As announced by UCU this week, nationally we failed to reach the 50% turnout threshold in the pay and equality ballot. The turnout nationally was 41%, which was significantly higher than the previous nationally aggregated pay ballot in 2016, which achieved a 35% turnout, but slightly behind the 42% turnout in the disaggregated ballot in the Autumn term (where every branch was balloted individually). 70% of the 26,000 who voted were in favour of strike action, and 80.5% were in favour of action short of strike action.
Based on our ballot in the Autumn term we believe that both our turnout and our yes vote at the University of Birmingham were significantly higher than the national average. Unfortunately, we do not have access to the specific figures for our branch for this latest ballot.
What this means for our branch
As a committee we made good progress with our GTVO plan. We door knocked and leafleted approximately 80% of our entire membership, and for the first time ran phone banking sessions to reach the remainder of our members and to follow-up with those who had not yet voted after the initial contact. In total we reached out to approximately 95% of our members with either a personal contact, leaflet, or voicemail message. We also put up ballot posters in every large building and made significant progress with our raw membership data thanks to the hard work of our membership officers.
So despite the disappointing result nationally we are in a better position than ever before locally to mobilise for any future dispute. This is crucially important as we go into next year’s pay negotiations, in which we anticipate congress will roll forward the 2018 dispute into the 2019 claim. It is also crucially important as we continue to push the University on equality and the gender pay gap; casualisation and fixed term contracts; workload; and other issues such as the new campus in Dubai and monitoring of non-EU staff.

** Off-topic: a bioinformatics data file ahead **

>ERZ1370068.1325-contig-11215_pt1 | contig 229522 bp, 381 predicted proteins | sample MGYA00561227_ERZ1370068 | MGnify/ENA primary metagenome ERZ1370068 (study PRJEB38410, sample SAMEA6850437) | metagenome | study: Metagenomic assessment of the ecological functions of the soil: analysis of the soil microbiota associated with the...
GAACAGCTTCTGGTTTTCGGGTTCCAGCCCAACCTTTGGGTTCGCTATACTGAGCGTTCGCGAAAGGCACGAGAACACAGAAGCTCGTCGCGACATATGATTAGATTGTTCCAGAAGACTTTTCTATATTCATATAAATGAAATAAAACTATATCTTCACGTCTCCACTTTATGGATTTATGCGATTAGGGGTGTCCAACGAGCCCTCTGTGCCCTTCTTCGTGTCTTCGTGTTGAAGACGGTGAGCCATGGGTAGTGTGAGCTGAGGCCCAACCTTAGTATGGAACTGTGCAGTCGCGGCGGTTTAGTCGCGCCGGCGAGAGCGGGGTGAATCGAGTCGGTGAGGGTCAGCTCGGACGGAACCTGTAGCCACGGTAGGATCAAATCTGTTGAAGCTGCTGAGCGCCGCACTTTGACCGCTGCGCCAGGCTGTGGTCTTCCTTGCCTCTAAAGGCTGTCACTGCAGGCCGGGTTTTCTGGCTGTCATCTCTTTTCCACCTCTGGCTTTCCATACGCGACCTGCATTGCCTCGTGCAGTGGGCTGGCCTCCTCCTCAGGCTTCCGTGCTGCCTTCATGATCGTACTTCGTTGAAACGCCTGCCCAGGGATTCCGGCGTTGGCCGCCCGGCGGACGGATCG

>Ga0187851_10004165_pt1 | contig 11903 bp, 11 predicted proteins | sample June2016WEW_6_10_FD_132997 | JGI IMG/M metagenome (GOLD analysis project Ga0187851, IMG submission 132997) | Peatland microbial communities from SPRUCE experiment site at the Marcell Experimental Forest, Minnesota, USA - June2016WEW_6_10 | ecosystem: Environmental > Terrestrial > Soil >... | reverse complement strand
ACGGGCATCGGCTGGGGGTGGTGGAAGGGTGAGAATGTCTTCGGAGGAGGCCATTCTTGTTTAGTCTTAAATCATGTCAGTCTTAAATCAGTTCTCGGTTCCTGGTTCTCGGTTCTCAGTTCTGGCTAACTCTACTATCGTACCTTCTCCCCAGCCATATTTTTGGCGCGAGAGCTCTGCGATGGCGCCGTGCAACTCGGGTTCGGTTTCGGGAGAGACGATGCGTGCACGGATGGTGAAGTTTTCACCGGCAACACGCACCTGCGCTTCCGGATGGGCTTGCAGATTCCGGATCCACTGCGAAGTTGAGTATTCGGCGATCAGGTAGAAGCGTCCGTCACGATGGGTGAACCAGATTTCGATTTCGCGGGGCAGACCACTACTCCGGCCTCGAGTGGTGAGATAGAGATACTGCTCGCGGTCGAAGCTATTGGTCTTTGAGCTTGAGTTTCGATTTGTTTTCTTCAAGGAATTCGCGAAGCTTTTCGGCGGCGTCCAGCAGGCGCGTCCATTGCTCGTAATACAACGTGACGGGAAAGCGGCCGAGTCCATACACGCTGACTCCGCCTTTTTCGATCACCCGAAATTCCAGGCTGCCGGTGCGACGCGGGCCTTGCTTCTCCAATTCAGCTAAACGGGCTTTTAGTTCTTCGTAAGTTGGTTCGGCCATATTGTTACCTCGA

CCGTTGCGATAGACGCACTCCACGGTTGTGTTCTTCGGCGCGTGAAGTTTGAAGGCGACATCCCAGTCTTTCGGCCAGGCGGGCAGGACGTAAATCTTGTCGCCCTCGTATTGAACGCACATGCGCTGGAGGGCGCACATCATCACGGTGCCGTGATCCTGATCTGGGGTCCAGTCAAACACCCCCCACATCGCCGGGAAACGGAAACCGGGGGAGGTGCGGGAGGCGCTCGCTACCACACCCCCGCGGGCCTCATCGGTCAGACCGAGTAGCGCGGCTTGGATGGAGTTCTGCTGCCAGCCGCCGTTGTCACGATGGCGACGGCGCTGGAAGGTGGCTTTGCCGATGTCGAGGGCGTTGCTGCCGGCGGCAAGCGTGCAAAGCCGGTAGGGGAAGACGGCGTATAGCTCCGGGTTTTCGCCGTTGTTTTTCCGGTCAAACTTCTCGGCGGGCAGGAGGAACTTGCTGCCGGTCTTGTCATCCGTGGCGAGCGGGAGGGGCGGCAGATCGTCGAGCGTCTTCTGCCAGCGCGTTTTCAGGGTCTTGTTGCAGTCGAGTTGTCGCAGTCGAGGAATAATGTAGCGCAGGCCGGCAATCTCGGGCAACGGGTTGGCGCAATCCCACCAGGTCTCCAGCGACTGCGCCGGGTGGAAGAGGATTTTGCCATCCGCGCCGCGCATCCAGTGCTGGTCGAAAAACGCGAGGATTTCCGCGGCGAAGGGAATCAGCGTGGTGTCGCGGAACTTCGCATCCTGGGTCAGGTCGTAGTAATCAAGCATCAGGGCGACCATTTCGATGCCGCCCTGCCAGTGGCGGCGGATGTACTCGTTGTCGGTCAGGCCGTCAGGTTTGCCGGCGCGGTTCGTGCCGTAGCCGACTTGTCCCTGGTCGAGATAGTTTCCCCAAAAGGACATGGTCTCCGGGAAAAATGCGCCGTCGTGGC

Once again we give a huge thank you to all those who have helped contribute to the branch during the ballot by spreading the word, knocking doors, and calling contacts.
What happens next?
The union nationally now need to take stock and consider these results very carefully. There is growing discontent at over a perceived lack of commitment from employers, including our own University of Birmingham, to implement the JEP recommendations for the USS pensions scheme, with contribution rises imminent. Abuse of casual contracts continues to grow, and the gender, ethnicity, and other equality issues remain huge concerns. Furthermore, the core 2% pay offer from employers only exacerbates overall pay inequality as pay continues to fall behind inflation for the majority, while VCs and senior management t the top continue to lavish themselves with generous pay awards. In addressing the complex issues across the sector the union will nonetheless need a clear strategy that has the full support and engagement of the majority of our members.
To this end we will be electing delegates to the national UCU congress in May to discuss the next steps for our union and have already submitted one motion on pay. In our motion, passed at our GMM on the 21.02.2019, we recommend that the rest of the sector adopt our approach to a systematic local claim on pay and pay related issues (see the joint unions report), and that any future ballots be done on a disaggregated basis so as to maximize our turnout nationally while preserving local leverage on pay related issues.
Strike action is always a very last resort. Unfortunately, for employers, the threat of strike action has to be real for them to meaningfully engage in constructive talks that are clearly for the benefit of staff and students across higher education. It is now unlikely that we will be able to force an improved pay offer or action on pay, equality, casualisation, or workload this academic year, but the union remains the loudest and clearest voice on all of these issues and we remained determined to make a difference.